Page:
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J Invest Dermatol. 2019 Feb;139(2):430-438. doi: 10.1016/j.jid.2018.07.031. Epub 2018 Aug 24.

Revisiting the Clinical and Biologic Relevance of Partial PTEN Loss in Melanoma.

Author information

1
The Ronald O. Perelman Department of Dermatology, New York University School of Medicine, New York, New York, USA. Electronic address: keith.giles@nyumc.org.
2
The Ronald O. Perelman Department of Dermatology, New York University School of Medicine, New York, New York, USA.
3
University of Minnesota Institute for Health Informatics, Minneapolis, Minnesota, USA; Masonic Cancer Center; Minneapolis, Minnesota, USA.
4
Department of Pathology, New York University School of Medicine, New York, New York, USA.
5
Department of Population Health, New York University School of Medicine, New York, New York, USA.
6
The Ronald O. Perelman Department of Dermatology, New York University School of Medicine, New York, New York, USA. Electronic address: iman.osman@nyumc.org.

Abstract

The extent of PTEN loss that confers clinical and biological impact in melanoma is unclear. We evaluated the clinical and biologic relevance of PTEN dosage in melanoma and tested the postulate that partial PTEN loss is due to epigenetic mechanisms. PTEN expression was assessed by immunohistochemistry in a stage III melanoma cohort (n = 190) with prospective follow up. Overall, 21 of 190 (11%) tumors had strong PTEN expression, 51 of 190 (27%) had intermediate PTEN, 44 of 190 (23%) had weak PTEN, and 74 of 190 (39%) had absent PTEN. Both weak and absent PTEN expression predicted shorter survival in multivariate analyses (hazard ratio = 2.13, P < 0.01). We show a continuous negative correlation between PTEN and activated Akt in melanoma cells with titrated PTEN expression and in two additional independent tumor datasets. PTEN genomic alterations (deletion, mutation), promoter methylation, and protein destabilization did not fully explain PTEN loss in melanoma, whereas PTEN levels increased with treatment of melanoma cells with the histone deacetylase inhibitor LBH589. Our data indicate that partial PTEN loss is due to modifiable epigenetic mechanisms and drives Akt activation and worse prognosis, suggesting a potential approach to improve the clinical outcome for a subset of patients with advanced melanoma.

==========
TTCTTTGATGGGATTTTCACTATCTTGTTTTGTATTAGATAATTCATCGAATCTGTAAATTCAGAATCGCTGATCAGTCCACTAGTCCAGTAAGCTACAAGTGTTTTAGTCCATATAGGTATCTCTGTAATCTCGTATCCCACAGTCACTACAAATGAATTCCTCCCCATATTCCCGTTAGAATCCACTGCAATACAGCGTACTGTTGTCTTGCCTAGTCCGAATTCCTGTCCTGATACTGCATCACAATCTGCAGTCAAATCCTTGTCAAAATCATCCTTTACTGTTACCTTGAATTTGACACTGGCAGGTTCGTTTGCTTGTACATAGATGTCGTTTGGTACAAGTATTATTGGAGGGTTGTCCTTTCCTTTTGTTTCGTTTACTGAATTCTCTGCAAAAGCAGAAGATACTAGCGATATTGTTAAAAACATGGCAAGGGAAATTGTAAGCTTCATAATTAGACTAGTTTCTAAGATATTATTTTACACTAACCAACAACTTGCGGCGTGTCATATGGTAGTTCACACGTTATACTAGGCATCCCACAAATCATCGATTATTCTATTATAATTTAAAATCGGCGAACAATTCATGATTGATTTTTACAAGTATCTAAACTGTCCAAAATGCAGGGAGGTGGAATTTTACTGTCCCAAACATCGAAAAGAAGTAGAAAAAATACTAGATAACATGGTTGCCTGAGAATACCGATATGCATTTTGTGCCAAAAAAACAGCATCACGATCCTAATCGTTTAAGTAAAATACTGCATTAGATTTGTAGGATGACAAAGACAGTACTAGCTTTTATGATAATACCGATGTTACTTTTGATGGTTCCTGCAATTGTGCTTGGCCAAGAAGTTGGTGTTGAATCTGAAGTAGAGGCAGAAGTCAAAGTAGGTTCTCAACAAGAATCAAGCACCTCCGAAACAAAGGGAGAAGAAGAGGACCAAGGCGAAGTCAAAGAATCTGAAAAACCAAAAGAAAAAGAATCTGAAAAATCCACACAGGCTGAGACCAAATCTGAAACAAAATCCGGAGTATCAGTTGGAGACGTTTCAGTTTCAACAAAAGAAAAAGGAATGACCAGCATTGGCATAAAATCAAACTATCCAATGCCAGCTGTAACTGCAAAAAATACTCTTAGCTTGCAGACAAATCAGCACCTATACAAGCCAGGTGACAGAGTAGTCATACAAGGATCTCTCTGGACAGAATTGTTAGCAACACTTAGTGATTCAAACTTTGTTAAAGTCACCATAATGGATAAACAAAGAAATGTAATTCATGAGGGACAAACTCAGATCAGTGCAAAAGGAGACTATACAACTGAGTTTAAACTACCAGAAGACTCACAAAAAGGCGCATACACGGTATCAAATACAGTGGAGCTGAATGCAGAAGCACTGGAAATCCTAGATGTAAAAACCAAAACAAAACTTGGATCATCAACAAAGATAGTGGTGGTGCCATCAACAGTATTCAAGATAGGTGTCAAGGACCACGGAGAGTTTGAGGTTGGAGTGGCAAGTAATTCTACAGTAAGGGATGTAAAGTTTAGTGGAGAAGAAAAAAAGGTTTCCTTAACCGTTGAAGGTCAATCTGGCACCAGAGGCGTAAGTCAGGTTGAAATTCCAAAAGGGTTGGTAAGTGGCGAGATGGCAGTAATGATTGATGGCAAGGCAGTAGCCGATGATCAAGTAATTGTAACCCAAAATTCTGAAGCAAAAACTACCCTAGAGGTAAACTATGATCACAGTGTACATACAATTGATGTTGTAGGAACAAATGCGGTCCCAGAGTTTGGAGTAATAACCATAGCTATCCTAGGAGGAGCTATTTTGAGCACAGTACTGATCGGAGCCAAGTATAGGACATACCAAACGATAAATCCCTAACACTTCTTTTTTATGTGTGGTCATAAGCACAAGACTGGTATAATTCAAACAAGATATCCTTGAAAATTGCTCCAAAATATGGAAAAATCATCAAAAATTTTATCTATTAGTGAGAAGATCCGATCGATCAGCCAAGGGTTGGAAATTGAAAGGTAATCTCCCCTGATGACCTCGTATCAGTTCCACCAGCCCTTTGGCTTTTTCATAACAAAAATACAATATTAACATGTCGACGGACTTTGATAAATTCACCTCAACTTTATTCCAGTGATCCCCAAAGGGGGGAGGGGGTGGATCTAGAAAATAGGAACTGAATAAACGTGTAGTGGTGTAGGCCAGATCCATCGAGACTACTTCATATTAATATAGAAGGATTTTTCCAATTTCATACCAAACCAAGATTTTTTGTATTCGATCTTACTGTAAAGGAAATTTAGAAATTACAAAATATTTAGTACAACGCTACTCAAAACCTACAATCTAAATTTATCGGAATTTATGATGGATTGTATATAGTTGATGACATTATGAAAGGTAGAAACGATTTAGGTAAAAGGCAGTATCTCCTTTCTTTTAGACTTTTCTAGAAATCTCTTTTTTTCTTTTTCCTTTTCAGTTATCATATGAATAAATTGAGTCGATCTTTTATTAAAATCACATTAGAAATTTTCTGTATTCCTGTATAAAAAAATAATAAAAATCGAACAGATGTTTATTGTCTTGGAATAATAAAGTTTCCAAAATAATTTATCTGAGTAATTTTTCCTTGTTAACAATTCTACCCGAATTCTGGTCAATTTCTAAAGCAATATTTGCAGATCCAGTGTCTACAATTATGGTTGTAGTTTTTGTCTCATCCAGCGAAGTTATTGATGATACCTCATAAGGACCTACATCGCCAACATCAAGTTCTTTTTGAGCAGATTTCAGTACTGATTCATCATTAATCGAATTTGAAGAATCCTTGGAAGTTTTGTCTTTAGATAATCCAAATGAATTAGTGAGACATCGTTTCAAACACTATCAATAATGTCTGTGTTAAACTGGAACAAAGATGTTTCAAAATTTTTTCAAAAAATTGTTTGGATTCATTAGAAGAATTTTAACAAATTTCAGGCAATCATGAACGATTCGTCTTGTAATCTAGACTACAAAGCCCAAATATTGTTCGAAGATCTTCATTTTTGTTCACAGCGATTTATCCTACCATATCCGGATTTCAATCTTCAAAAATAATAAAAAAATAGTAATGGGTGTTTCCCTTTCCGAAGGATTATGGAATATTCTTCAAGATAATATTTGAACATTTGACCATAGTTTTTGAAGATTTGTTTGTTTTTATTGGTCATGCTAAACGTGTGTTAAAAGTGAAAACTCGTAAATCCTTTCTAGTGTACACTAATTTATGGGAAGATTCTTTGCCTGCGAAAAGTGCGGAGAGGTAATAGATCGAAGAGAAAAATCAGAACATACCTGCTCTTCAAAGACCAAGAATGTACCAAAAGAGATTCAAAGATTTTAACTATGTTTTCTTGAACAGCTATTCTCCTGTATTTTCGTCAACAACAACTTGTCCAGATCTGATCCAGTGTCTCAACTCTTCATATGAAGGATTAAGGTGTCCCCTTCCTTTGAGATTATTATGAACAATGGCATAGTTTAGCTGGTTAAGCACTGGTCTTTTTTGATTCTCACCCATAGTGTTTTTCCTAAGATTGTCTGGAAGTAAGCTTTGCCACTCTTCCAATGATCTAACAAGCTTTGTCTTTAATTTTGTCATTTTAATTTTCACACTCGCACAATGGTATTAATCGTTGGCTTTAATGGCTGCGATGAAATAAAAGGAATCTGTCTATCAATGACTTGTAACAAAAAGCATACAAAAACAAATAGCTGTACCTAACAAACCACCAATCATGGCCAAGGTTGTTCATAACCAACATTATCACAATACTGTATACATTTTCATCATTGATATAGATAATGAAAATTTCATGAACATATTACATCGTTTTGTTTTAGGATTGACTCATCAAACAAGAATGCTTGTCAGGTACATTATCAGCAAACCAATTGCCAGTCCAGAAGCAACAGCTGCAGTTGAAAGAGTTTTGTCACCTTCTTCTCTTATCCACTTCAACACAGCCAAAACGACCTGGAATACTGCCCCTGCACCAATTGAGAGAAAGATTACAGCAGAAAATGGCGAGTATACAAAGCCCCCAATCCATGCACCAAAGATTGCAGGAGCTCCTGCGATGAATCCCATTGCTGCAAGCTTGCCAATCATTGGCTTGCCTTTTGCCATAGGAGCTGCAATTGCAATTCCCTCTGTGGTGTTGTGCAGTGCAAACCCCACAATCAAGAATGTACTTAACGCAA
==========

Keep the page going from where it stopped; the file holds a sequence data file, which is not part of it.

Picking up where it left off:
PMID:
30148988
PMCID:
PMC6342667
[Available on 2020-02-01]
DOI:
10.1016/j.jid.2018.07.031

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